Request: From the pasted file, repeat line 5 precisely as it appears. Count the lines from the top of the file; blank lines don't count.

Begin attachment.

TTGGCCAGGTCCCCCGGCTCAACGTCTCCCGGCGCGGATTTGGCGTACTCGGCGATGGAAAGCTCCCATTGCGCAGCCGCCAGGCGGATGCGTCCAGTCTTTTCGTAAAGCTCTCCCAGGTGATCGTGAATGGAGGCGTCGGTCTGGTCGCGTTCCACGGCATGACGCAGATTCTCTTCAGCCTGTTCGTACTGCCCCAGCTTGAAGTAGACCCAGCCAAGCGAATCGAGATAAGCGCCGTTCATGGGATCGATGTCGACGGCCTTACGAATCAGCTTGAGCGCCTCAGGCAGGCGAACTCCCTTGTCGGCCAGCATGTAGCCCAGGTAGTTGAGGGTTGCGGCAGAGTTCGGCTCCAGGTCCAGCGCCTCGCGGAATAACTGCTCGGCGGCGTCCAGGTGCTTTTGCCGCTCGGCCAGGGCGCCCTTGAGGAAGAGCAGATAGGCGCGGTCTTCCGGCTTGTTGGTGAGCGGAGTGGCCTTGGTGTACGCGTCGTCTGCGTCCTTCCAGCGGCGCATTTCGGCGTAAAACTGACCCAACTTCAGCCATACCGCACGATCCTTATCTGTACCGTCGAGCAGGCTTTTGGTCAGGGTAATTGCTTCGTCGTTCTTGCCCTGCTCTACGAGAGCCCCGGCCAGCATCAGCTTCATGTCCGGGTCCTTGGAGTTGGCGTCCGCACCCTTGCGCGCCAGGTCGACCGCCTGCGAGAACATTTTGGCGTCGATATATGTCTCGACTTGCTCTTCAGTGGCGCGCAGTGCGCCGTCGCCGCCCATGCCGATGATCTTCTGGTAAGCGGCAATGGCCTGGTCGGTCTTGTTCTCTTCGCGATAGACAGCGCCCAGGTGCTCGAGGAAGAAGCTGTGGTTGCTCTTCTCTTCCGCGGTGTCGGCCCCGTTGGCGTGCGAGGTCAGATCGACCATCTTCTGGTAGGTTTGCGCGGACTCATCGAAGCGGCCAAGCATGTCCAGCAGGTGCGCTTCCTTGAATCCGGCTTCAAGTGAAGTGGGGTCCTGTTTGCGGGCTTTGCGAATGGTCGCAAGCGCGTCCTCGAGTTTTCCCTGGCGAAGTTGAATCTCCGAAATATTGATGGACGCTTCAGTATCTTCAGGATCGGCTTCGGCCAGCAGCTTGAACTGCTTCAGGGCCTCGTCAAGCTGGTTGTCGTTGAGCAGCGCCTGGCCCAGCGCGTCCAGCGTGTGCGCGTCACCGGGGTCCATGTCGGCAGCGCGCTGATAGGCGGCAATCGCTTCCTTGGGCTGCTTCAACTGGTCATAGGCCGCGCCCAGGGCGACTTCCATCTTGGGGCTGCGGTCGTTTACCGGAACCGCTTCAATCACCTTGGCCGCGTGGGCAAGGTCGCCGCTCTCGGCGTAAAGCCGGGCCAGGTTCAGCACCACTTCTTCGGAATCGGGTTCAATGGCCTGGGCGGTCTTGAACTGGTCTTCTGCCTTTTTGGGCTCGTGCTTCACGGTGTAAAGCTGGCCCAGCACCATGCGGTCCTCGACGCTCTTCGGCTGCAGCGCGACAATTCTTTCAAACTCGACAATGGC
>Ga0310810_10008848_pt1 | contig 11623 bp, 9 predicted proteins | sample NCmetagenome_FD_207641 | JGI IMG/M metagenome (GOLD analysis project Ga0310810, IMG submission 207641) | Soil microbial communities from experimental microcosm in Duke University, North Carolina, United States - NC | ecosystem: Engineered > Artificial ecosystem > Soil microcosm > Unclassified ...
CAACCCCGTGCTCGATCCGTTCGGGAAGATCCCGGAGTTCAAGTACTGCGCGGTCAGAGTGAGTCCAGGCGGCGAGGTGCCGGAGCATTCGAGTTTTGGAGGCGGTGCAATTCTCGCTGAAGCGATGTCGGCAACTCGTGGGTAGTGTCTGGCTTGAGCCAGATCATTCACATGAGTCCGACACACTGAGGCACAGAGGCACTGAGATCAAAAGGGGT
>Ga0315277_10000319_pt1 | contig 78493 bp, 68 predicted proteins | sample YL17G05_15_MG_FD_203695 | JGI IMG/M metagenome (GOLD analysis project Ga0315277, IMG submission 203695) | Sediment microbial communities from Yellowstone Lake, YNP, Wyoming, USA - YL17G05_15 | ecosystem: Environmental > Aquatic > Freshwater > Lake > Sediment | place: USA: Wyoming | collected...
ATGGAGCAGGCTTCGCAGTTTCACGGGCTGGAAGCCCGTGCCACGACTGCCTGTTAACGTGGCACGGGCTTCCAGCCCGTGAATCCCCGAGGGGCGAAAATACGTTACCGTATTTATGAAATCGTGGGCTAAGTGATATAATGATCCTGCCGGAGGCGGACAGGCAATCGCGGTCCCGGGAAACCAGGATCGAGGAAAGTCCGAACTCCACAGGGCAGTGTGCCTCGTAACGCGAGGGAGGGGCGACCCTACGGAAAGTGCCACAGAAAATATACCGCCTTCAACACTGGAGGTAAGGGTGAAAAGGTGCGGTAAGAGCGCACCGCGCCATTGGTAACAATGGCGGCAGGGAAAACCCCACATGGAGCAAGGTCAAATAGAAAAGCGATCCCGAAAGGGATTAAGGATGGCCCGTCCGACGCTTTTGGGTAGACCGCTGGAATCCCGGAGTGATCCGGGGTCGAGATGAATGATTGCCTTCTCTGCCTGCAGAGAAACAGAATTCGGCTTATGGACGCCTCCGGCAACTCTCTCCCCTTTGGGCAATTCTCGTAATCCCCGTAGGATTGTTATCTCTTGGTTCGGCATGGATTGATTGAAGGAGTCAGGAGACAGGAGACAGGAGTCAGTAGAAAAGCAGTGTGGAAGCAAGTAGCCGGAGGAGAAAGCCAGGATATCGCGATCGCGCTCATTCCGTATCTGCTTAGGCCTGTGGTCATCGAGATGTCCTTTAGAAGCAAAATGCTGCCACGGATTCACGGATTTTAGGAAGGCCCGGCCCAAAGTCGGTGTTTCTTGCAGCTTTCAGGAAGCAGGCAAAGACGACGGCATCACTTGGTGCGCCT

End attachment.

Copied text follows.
ATGGAGCAGGCTTCGCAGTTTCACGGGCTGGAAGCCCGTGCCACGACTGCCTGTTAACGTGGCACGGGCTTCCAGCCCGTGAATCCCCGAGGGGCGAAAATACGTTACCGTATTTATGAAATCGTGGGCTAAGTGATATAATGATCCTGCCGGAGGCGGACAGGCAATCGCGGTCCCGGGAAACCAGGATCGAGGAAAGTCCGAACTCCACAGGGCAGTGTGCCTCGTAACGCGAGGGAGGGGCGACCCTACGGAAAGTGCCACAGAAAATATACCGCCTTCAACACTGGAGGTAAGGGTGAAAAGGTGCGGTAAGAGCGCACCGCGCCATTGGTAACAATGGCGGCAGGGAAAACCCCACATGGAGCAAGGTCAAATAGAAAAGCGATCCCGAAAGGGATTAAGGATGGCCCGTCCGACGCTTTTGGGTAGACCGCTGGAATCCCGGAGTGATCCGGGGTCGAGATGAATGATTGCCTTCTCTGCCTGCAGAGAAACAGAATTCGGCTTATGGACGCCTCCGGCAACTCTCTCCCCTTTGGGCAATTCTCGTAATCCCCGTAGGATTGTTATCTCTTGGTTCGGCATGGATTGATTGAAGGAGTCAGGAGACAGGAGACAGGAGTCAGTAGAAAAGCAGTGTGGAAGCAAGTAGCCGGAGGAGAAAGCCAGGATATCGCGATCGCGCTCATTCCGTATCTGCTTAGGCCTGTGGTCATCGAGATGTCCTTTAGAAGCAAAATGCTGCCACGGATTCACGGATTTTAGGAAGGCCCGGCCCAAAGTCGGTGTTTCTTGCAGCTTTCAGGAAGCAGGCAAAGACGACGGCATCACTTGGTGCGCCT